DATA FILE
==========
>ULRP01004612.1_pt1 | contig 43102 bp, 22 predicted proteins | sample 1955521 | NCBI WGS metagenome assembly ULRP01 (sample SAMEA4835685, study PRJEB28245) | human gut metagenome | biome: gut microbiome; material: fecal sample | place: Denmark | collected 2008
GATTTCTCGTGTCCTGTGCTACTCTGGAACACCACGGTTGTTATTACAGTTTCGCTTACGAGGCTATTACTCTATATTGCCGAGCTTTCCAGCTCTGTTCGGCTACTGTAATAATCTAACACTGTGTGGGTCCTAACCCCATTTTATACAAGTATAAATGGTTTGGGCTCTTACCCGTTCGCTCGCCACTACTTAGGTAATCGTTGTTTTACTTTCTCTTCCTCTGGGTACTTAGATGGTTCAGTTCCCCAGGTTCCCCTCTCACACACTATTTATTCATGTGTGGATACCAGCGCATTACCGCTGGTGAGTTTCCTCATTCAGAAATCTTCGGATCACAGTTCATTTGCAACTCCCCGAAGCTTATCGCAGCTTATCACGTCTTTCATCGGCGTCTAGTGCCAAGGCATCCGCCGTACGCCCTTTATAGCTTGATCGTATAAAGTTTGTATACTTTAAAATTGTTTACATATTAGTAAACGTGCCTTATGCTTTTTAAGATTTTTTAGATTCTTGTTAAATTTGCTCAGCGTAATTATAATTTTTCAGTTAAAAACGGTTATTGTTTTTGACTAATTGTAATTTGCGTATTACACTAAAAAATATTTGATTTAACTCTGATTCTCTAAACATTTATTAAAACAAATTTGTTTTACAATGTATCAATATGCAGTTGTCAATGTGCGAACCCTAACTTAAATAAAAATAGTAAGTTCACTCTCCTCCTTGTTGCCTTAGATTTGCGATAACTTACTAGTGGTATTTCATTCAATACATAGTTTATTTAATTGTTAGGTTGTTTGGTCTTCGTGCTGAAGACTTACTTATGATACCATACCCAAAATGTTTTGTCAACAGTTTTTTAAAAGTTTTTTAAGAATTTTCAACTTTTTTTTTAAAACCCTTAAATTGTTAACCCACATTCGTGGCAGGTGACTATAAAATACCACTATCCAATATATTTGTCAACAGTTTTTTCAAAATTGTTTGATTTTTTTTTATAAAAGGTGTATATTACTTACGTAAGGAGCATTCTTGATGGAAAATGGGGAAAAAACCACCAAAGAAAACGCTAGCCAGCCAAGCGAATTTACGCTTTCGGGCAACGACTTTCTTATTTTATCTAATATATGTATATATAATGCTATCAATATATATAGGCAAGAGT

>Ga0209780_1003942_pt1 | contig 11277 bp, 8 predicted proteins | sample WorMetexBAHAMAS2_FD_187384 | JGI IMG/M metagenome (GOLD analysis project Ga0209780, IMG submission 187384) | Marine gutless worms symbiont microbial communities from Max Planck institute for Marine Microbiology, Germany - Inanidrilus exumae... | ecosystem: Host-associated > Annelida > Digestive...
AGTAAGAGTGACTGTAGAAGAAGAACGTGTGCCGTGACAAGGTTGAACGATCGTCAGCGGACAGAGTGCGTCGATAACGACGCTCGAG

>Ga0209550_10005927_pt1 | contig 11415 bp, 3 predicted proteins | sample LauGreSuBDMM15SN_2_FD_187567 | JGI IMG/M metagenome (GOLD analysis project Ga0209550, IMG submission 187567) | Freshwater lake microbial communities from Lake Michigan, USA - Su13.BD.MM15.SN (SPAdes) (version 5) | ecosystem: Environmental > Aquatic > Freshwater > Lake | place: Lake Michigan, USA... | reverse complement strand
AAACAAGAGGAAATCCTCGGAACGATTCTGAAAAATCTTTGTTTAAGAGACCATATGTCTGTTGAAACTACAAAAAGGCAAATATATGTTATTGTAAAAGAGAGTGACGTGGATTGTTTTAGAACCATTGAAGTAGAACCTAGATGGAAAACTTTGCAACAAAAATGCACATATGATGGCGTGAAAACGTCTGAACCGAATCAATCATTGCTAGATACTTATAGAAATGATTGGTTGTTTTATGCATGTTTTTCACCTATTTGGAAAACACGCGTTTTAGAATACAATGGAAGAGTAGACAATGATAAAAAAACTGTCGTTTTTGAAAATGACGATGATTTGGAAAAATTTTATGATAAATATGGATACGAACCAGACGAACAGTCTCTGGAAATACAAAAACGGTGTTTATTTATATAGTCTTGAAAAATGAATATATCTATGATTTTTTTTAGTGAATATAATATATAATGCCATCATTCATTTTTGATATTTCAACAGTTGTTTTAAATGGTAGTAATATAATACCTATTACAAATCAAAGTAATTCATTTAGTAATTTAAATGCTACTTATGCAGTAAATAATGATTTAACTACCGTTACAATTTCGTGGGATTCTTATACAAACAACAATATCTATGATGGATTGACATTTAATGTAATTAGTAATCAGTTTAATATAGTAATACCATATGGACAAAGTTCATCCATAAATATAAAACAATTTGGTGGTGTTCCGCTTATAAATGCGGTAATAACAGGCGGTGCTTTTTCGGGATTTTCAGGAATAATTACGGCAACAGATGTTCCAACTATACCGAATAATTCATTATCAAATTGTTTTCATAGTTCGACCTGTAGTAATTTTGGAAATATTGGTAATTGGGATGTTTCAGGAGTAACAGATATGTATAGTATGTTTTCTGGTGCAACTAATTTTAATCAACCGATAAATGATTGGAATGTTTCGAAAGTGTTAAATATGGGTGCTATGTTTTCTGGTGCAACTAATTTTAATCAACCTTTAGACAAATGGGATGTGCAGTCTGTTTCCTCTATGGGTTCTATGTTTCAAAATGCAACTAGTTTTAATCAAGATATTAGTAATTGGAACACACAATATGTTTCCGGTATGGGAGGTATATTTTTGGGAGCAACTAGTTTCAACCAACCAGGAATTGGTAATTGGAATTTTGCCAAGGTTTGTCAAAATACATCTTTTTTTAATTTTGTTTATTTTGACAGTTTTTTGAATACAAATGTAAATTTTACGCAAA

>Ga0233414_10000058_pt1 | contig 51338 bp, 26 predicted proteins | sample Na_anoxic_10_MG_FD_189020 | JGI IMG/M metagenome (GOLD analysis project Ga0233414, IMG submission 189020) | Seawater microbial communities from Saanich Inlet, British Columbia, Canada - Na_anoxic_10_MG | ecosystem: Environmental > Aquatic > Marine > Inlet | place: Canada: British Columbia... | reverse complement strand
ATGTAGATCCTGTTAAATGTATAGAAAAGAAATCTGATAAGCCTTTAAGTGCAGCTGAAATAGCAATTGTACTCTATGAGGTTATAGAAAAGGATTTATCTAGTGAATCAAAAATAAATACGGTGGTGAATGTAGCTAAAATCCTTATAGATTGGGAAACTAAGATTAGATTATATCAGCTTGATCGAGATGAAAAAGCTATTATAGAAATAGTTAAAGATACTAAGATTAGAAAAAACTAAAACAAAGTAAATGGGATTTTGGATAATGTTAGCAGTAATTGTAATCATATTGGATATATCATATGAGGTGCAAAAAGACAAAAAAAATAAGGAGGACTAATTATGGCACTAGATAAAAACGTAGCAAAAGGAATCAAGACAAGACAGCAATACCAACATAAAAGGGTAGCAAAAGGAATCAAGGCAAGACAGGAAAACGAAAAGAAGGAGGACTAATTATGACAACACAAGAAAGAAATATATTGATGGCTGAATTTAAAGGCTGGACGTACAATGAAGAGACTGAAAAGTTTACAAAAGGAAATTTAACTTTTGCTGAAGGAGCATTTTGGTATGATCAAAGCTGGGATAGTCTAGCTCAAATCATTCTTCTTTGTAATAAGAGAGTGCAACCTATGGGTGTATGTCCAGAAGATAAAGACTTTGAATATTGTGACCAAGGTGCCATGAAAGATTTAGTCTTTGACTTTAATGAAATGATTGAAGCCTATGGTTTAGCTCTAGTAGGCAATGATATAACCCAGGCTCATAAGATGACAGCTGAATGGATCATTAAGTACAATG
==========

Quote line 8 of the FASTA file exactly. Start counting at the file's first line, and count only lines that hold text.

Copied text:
ATGTAGATCCTGTTAAATGTATAGAAAAGAAATCTGATAAGCCTTTAAGTGCAGCTGAAATAGCAATTGTACTCTATGAGGTTATAGAAAAGGATTTATCTAGTGAATCAAAAATAAATACGGTGGTGAATGTAGCTAAAATCCTTATAGATTGGGAAACTAAGATTAGATTATATCAGCTTGATCGAGATGAAAAAGCTATTATAGAAATAGTTAAAGATACTAAGATTAGAAAAAACTAAAACAAAGTAAATGGGATTTTGGATAATGTTAGCAGTAATTGTAATCATATTGGATATATCATATGAGGTGCAAAAAGACAAAAAAAATAAGGAGGACTAATTATGGCACTAGATAAAAACGTAGCAAAAGGAATCAAGACAAGACAGCAATACCAACATAAAAGGGTAGCAAAAGGAATCAAGGCAAGACAGGAAAACGAAAAGAAGGAGGACTAATTATGACAACACAAGAAAGAAATATATTGATGGCTGAATTTAAAGGCTGGACGTACAATGAAGAGACTGAAAAGTTTACAAAAGGAAATTTAACTTTTGCTGAAGGAGCATTTTGGTATGATCAAAGCTGGGATAGTCTAGCTCAAATCATTCTTCTTTGTAATAAGAGAGTGCAACCTATGGGTGTATGTCCAGAAGATAAAGACTTTGAATATTGTGACCAAGGTGCCATGAAAGATTTAGTCTTTGACTTTAATGAAATGATTGAAGCCTATGGTTTAGCTCTAGTAGGCAATGATATAACCCAGGCTCATAAGATGACAGCTGAATGGATCATTAAGTACAATG